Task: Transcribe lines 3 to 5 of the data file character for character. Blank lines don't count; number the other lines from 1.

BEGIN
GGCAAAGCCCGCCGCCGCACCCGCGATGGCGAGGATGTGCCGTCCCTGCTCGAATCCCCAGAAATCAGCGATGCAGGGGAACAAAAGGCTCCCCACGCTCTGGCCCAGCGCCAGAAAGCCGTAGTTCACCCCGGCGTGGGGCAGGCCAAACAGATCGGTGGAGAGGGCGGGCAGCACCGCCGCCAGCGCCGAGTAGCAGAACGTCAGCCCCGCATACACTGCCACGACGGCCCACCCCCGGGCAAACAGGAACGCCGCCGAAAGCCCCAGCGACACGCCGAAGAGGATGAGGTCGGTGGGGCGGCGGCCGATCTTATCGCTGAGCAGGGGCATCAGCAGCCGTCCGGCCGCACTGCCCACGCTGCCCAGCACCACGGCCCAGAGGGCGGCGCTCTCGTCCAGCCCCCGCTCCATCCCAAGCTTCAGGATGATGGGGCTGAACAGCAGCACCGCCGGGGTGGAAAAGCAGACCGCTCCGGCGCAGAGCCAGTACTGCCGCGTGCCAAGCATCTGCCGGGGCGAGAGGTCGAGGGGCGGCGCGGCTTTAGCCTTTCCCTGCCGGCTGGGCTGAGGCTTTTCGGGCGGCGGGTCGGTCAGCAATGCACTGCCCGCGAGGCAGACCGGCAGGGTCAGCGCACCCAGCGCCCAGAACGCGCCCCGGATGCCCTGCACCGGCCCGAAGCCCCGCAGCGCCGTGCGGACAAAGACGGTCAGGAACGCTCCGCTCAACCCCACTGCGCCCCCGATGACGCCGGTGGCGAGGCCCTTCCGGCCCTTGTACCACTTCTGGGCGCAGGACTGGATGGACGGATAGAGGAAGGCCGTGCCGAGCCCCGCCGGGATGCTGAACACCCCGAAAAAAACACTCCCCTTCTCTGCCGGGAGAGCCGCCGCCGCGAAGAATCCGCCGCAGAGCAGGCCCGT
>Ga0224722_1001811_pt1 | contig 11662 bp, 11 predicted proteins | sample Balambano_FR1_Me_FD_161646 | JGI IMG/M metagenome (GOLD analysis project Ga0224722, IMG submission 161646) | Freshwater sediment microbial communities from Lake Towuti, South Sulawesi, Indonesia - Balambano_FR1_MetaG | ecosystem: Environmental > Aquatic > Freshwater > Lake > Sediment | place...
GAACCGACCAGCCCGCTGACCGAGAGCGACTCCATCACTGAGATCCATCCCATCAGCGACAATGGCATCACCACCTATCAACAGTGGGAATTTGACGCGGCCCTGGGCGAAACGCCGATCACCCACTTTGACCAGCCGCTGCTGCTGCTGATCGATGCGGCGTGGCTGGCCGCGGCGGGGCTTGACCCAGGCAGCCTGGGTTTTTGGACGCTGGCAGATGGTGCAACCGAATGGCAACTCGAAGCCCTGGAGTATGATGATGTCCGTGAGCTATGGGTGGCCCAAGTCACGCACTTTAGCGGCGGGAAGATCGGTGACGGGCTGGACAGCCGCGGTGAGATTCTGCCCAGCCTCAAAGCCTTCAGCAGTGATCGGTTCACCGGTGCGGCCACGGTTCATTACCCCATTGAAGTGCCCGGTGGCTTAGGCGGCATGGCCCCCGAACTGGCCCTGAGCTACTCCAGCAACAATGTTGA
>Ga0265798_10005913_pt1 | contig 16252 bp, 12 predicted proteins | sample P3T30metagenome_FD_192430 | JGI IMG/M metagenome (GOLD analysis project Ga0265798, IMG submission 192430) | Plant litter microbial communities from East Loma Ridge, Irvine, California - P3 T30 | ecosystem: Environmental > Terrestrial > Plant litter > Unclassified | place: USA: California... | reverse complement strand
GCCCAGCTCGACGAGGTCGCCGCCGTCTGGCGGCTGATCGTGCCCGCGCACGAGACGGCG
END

GAACCGACCAGCCCGCTGACCGAGAGCGACTCCATCACTGAGATCCATCCCATCAGCGACAATGGCATCACCACCTATCAACAGTGGGAATTTGACGCGGCCCTGGGCGAAACGCCGATCACCCACTTTGACCAGCCGCTGCTGCTGCTGATCGATGCGGCGTGGCTGGCCGCGGCGGGGCTTGACCCAGGCAGCCTGGGTTTTTGGACGCTGGCAGATGGTGCAACCGAATGGCAACTCGAAGCCCTGGAGTATGATGATGTCCGTGAGCTATGGGTGGCCCAAGTCACGCACTTTAGCGGCGGGAAGATCGGTGACGGGCTGGACAGCCGCGGTGAGATTCTGCCCAGCCTCAAAGCCTTCAGCAGTGATCGGTTCACCGGTGCGGCCACGGTTCATTACCCCATTGAAGTGCCCGGTGGCTTAGGCGGCATGGCCCCCGAACTGGCCCTGAGCTACTCCAGCAACAATGTTGA
>Ga0265798_10005913_pt1 | contig 16252 bp, 12 predicted proteins | sample P3T30metagenome_FD_192430 | JGI IMG/M metagenome (GOLD analysis project Ga0265798, IMG submission 192430) | Plant litter microbial communities from East Loma Ridge, Irvine, California - P3 T30 | ecosystem: Environmental > Terrestrial > Plant litter > Unclassified | place: USA: California... | reverse complement strand
GCCCAGCTCGACGAGGTCGCCGCCGTCTGGCGGCTGATCGTGCCCGCGCACGAGACGGCG